A wry, brilliant look at Palestinian suffering

The Time That Remains

on January 08, 2011 by Mark Keizer
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Palestinian director Elia Suleiman's autobiographical blend of sardonic humor and bitter poetry provides fresh insight into the suffering of his countrymen since the birth of Israel in 1948. Using a locked-down camera and deadpan staging, he externalizes the mindset of Palestinians long estranged from the land where many of them still live. This wonderful film is based on the diaries of Suleiman's father and is broken up into vignettes that span the decades. It's mordant and slightly absurd, a tragedy that begins with Elia as a boy and resolves with him as a silent, helpless, older man stuck in eternal limbo. Suleiman's standing in world cinema should result in better than average coin.

The Time That Remains concludes the trilogy that began in 1996 with A Chronicle of a Disappearance and continued with Divine Intervention, which won the Jury Prize at the 2002 Cannes Film Festival. The Time That Remains is the best of the lot. Style and tone are consistent with the previous two, but here the story is more linear and the scope is larger. The Nazareth-born director has appeared in all three films, sporting a hangdog expression and sense of melancholy that invokes Buster Keaton. Suleiman plays a taxi passenger in an ill-fitting prologue that soon gives way to the first sweetly amusing, slightly satirical vignette. (After this he disappears until the end of picture.) This initial chapter takes place in 1948, as the Palestinian mayor of Nazareth officially surrenders to the Israelis. Elia's father Fuad (Saleh Bakri) stays in town manufacturing guns for the armed resistance. His attempts to evade capture are unsuccessful and the section ends on a bit of a cliffhanger.

Even more than Divine Intervention, the formalism Suleiman employs here provides a unique emotional entry point into the Palestinian dilemma, one that uses static shot composition and humor to clarify and comment, not to generate cheap laughs. At times, the symbolism is both funny and incisive. Twice, an Israeli photographer unknowingly sticks his behind into the faces of Palestinians, an absurdist representation of the propaganda efforts that, according to Palestinians, have kept the West firmly on the side of Israel. This is especially meaningful in the second segment, which takes place in 1970. Here, the young Elia (Zuhair Abu Hanna) attends a local school where he must sing songs of Israeli patriotism. Meanwhile, Fuad is accused of arms smuggling and hauled away when gunpowder is supposedly found underneath Elia's bed.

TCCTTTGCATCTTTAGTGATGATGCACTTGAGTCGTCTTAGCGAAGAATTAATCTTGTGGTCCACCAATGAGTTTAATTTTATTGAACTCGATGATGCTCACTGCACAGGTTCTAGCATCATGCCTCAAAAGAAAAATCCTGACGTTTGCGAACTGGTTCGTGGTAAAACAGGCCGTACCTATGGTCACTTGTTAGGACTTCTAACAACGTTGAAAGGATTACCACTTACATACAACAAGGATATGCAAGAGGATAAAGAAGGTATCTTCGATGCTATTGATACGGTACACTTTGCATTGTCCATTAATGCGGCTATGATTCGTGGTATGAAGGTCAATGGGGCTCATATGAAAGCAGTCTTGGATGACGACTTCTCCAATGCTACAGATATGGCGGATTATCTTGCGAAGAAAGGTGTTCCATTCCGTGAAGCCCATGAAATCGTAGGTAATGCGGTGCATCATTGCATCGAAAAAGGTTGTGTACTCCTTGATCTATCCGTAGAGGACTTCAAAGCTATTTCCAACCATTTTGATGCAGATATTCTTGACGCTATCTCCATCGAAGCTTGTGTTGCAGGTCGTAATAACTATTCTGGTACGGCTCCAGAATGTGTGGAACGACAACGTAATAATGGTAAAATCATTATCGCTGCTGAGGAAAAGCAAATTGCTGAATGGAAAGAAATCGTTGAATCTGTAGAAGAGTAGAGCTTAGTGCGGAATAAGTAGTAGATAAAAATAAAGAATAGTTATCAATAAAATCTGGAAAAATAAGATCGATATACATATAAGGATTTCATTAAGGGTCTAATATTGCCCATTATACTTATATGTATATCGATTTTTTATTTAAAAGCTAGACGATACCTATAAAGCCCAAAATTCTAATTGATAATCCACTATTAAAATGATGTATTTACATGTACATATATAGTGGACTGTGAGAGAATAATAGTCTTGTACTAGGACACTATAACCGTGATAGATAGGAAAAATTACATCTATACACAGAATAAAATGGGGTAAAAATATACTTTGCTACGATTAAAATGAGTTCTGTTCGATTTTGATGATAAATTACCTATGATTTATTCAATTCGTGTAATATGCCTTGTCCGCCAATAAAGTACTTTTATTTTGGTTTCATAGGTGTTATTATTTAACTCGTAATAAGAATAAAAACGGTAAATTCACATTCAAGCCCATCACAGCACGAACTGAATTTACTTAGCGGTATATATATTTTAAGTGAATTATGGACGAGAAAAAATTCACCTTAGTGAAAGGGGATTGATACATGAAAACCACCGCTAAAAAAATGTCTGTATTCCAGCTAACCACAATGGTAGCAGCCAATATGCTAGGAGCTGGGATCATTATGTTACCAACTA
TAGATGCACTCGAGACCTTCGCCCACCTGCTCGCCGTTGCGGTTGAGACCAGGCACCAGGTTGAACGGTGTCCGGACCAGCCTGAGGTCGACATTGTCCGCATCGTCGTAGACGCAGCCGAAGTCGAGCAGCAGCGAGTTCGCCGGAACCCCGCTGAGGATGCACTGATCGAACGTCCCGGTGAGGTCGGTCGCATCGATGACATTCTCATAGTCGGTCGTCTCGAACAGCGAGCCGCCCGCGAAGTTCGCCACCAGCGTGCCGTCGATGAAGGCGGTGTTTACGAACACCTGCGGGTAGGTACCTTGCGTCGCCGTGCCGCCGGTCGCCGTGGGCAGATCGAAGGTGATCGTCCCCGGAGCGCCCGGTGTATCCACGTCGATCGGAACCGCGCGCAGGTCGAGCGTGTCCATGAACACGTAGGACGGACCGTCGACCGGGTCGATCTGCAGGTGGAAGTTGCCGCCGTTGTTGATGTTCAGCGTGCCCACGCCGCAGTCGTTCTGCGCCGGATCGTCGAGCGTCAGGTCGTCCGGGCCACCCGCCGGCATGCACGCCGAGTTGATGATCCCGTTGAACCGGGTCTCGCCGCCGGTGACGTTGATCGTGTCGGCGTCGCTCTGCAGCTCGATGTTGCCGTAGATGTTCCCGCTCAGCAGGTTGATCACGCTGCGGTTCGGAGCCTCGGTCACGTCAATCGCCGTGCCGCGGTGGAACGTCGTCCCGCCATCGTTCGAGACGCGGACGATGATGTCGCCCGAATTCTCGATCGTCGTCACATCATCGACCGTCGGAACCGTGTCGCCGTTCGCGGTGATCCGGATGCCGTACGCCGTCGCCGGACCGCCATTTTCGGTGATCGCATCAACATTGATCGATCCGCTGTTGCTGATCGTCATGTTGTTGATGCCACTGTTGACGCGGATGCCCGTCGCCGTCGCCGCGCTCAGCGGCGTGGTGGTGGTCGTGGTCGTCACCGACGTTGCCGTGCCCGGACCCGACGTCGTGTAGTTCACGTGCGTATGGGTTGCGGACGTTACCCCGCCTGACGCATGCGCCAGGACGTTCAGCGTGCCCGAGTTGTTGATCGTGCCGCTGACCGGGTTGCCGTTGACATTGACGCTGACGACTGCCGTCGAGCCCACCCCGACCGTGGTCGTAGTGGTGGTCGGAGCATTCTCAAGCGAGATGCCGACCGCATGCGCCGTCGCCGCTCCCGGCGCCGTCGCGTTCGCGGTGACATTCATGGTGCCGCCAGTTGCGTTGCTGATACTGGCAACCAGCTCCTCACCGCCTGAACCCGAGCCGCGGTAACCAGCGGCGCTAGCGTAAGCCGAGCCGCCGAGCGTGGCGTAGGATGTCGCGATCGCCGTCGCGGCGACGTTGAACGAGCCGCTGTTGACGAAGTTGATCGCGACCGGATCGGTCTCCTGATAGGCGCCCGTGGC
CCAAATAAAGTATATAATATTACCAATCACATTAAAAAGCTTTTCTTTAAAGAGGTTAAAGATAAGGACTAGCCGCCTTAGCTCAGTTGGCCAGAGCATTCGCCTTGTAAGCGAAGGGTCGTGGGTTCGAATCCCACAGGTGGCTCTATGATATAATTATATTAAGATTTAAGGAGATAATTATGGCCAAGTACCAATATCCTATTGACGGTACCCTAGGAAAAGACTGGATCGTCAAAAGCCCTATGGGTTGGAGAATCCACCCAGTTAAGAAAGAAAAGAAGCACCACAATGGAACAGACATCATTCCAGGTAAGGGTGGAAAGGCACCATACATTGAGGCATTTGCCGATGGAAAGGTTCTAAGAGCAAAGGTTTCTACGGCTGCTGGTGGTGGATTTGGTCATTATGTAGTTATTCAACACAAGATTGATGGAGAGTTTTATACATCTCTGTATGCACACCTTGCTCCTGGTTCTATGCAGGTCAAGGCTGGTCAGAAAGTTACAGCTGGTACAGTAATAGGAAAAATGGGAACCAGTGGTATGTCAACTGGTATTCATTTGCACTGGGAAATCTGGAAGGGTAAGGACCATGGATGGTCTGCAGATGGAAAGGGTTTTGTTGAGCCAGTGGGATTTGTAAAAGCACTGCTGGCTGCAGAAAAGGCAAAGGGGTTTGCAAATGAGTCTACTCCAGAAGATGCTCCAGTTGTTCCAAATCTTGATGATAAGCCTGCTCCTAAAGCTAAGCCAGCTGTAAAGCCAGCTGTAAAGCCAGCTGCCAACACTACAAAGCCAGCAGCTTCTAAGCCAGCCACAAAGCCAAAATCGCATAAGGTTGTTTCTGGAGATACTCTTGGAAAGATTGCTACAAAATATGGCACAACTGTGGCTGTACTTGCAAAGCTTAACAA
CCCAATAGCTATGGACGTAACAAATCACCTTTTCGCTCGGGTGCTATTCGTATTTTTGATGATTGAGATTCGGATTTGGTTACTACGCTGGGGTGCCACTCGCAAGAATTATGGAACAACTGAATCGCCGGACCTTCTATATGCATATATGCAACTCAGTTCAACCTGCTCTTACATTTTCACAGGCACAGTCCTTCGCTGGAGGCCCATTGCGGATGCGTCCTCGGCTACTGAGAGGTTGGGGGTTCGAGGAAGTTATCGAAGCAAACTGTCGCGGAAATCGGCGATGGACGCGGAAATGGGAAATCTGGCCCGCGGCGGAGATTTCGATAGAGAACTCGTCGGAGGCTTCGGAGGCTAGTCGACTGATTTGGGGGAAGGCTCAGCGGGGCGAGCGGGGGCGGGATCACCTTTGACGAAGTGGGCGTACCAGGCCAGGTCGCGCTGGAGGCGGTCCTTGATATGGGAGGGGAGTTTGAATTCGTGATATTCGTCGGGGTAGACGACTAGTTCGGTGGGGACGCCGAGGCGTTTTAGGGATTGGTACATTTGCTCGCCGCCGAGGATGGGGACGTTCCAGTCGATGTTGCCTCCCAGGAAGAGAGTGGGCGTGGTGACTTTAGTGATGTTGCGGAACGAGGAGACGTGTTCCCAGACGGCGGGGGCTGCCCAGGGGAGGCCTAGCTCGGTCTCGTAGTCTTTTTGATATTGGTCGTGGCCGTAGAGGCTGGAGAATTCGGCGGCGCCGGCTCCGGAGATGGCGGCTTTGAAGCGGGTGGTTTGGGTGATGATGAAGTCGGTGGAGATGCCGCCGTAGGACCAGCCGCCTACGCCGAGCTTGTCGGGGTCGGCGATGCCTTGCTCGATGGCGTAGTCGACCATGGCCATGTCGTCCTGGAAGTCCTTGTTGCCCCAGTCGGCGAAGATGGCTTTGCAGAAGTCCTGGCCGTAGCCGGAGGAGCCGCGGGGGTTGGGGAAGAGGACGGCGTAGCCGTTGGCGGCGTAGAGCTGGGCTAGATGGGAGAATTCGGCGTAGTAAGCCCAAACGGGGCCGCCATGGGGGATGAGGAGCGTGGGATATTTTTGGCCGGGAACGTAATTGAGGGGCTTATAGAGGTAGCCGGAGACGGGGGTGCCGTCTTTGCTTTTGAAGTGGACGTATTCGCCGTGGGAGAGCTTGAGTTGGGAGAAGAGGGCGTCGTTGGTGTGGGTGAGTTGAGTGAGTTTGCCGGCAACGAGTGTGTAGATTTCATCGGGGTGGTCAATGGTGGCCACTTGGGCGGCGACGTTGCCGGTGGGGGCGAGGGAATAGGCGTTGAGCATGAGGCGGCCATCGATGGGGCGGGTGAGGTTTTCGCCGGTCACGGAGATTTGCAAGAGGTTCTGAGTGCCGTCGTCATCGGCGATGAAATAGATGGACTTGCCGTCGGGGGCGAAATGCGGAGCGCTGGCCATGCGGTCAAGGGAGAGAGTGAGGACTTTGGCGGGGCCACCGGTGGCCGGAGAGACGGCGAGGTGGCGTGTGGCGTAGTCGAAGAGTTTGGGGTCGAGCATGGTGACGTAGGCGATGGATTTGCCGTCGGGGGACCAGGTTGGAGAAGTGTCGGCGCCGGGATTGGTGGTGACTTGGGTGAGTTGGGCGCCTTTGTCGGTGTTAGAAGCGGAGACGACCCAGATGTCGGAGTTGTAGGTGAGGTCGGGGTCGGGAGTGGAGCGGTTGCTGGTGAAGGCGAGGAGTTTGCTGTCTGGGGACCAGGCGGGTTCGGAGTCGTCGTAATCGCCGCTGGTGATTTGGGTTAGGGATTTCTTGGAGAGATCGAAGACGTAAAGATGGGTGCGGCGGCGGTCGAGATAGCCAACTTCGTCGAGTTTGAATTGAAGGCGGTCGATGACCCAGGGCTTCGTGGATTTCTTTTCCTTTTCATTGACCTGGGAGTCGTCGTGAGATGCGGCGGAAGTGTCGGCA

The power of Suleiman's approach is its lack of political proselytizing or vengeful anti-Israeli point-scoring. He does work in some rioting and bits of resistance news via radio and TV broadcasts. Otherwise politics is just a constant background hum. Really, this is the story of a boy (and, by extension, a people) sitting at the station for over half a century, waiting for a future that's stalled on the tracks. That sense of stasis defines Suleiman's visual style, as it also defines Elia and Fuad. Older and greyer as the film moves along, Fuad's passion still burns even if the power to act upon it succumbs to realities on the ground. In the final segment, Elia plays himself, returning home at Christmastime to attend to his elderly mother. Some shots in this segment are brilliantly trenchant, as when an enormous Israeli tank gun follows a Palestinian man as he takes out the garbage. Towards the end, Suleiman even introduces the slim possibility of détente (or maybe an acknowledgement of shared humanity) when Israeli police try to break up an after-curfew dance party, only to sit in their patrol car and ever so slightly bob their heads to the music.

In interviews, Suleiman is very articulate about his films and his people. In The Time That Remains, as with Divine Intervention, he speaks not one word of dialogue. Instead, his baggy eyes take in views that haven't changed since he was a boy. He stands forlornly in doorways or stares into the empty middle distance, ever the outsider, growing old as his country remains in a socio-political coma. Chaplin himself might approve of the emotion Suleiman wrings out of his visit to the hospital to see his mother (played by his real mother). Her profile against a background of fireworks shows us explosions being used to celebrate and honor, not destroy.

Suleiman's films, of which The Time That Remains could be his most satisfying, are mirrored by those of Israeli director Amos Gitai (Carmel). It can be argued that his films are to Israelis what Suleiman's are to Palestinians. Both directors are exclusively associated with the Arab-Israeli conflict and their humanist approaches bust through increasingly stale narratives. Most importantly, they force viewers to look beyond a never-ending, hopeless present towards a future where both sides can live in peace and, sometimes, dance past curfew.

Distributor: IFC Films
Cast: Elia Suleiman, Saleh Bakri, Leila Muammar, Yasmine Haj and Tarek Qobti
Director/Screenwriter: Elia Suleiman
Producers: Michael Gentile and Elia Suleiman
Genre: Drama
Rating: Unrated
Running Time: 109 min
Release Date: January 7 ltd.

 

Tags: Michael Gentile, Tarek Qobti, Yasmine Haj, Leila Muammar, Saleh Bakri, Elia Suleiman
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